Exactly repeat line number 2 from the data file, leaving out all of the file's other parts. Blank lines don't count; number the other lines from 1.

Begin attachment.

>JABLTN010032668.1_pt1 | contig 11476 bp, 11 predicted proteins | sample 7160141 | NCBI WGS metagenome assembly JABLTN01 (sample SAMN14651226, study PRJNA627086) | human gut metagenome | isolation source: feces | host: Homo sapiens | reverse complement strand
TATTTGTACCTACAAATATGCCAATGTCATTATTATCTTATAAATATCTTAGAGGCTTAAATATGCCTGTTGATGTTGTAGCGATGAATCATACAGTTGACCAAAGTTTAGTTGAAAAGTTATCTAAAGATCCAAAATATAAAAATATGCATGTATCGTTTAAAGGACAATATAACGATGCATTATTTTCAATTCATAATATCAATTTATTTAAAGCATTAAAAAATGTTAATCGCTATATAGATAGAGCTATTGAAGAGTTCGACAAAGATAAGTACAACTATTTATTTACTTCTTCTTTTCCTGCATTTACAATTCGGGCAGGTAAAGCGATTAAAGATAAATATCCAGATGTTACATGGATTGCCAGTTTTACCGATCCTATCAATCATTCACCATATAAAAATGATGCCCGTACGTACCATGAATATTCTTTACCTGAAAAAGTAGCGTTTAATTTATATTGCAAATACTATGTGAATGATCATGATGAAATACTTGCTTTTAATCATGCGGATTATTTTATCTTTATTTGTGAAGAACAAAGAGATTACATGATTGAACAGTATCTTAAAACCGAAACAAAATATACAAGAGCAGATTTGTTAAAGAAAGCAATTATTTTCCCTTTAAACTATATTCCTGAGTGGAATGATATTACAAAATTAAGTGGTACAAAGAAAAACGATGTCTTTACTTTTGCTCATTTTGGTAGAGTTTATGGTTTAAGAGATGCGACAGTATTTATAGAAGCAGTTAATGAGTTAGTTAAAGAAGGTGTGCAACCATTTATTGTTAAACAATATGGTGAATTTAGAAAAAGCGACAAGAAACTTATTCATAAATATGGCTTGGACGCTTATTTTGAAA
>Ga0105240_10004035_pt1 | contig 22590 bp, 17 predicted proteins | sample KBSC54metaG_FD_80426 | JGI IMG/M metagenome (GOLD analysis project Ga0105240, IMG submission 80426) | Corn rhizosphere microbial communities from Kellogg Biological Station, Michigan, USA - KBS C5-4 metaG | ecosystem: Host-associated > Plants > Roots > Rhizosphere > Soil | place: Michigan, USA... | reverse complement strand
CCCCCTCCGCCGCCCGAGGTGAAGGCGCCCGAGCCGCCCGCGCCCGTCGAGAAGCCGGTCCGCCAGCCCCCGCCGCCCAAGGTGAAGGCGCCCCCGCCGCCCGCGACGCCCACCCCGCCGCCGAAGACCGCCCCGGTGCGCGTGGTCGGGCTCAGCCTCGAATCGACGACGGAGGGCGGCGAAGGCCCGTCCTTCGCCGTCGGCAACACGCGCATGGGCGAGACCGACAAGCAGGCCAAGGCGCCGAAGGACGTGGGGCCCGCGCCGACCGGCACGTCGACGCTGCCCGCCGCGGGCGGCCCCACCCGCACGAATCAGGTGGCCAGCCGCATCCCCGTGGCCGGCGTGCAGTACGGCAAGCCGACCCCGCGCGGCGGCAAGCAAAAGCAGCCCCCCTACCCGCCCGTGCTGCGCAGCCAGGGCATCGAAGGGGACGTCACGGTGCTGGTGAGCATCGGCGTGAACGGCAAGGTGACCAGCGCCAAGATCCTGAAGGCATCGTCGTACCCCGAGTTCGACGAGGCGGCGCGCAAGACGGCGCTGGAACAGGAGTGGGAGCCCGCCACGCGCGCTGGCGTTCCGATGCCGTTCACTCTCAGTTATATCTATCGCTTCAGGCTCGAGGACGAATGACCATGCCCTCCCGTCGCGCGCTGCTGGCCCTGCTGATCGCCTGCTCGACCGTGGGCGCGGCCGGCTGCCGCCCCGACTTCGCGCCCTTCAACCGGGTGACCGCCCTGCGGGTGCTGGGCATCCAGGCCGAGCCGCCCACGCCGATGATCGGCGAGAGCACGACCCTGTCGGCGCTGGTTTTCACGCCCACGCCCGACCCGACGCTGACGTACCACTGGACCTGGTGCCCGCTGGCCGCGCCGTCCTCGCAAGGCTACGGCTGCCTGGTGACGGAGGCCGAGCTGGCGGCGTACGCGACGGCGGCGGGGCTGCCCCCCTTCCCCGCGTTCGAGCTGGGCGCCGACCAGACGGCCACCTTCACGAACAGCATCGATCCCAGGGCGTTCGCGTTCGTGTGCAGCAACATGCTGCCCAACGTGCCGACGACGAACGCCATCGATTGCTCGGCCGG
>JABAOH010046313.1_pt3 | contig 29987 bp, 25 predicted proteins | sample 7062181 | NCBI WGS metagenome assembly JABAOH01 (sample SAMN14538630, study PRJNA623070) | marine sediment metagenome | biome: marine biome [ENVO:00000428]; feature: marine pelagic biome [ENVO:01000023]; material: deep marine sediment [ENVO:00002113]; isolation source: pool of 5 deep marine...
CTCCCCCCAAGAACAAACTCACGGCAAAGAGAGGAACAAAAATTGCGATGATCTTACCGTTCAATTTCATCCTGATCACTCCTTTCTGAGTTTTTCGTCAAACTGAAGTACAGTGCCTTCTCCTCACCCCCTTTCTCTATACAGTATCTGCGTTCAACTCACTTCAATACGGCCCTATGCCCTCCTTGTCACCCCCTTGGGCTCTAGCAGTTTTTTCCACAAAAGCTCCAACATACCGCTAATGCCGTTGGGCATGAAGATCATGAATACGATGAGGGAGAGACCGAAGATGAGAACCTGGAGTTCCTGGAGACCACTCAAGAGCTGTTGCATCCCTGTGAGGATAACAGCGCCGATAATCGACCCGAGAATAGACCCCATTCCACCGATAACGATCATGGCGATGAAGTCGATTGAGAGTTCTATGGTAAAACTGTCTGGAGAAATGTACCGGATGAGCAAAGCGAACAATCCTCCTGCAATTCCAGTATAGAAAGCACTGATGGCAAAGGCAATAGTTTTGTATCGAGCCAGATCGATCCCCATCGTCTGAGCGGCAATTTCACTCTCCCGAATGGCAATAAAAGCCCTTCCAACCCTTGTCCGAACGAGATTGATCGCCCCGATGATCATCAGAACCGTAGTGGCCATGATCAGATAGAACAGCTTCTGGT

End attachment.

TATTTGTACCTACAAATATGCCAATGTCATTATTATCTTATAAATATCTTAGAGGCTTAAATATGCCTGTTGATGTTGTAGCGATGAATCATACAGTTGACCAAAGTTTAGTTGAAAAGTTATCTAAAGATCCAAAATATAAAAATATGCATGTATCGTTTAAAGGACAATATAACGATGCATTATTTTCAATTCATAATATCAATTTATTTAAAGCATTAAAAAATGTTAATCGCTATATAGATAGAGCTATTGAAGAGTTCGACAAAGATAAGTACAACTATTTATTTACTTCTTCTTTTCCTGCATTTACAATTCGGGCAGGTAAAGCGATTAAAGATAAATATCCAGATGTTACATGGATTGCCAGTTTTACCGATCCTATCAATCATTCACCATATAAAAATGATGCCCGTACGTACCATGAATATTCTTTACCTGAAAAAGTAGCGTTTAATTTATATTGCAAATACTATGTGAATGATCATGATGAAATACTTGCTTTTAATCATGCGGATTATTTTATCTTTATTTGTGAAGAACAAAGAGATTACATGATTGAACAGTATCTTAAAACCGAAACAAAATATACAAGAGCAGATTTGTTAAAGAAAGCAATTATTTTCCCTTTAAACTATATTCCTGAGTGGAATGATATTACAAAATTAAGTGGTACAAAGAAAAACGATGTCTTTACTTTTGCTCATTTTGGTAGAGTTTATGGTTTAAGAGATGCGACAGTATTTATAGAAGCAGTTAATGAGTTAGTTAAAGAAGGTGTGCAACCATTTATTGTTAAACAATATGGTGAATTTAGAAAAAGCGACAAGAAACTTATTCATAAATATGGCTTGGACGCTTATTTTGAAA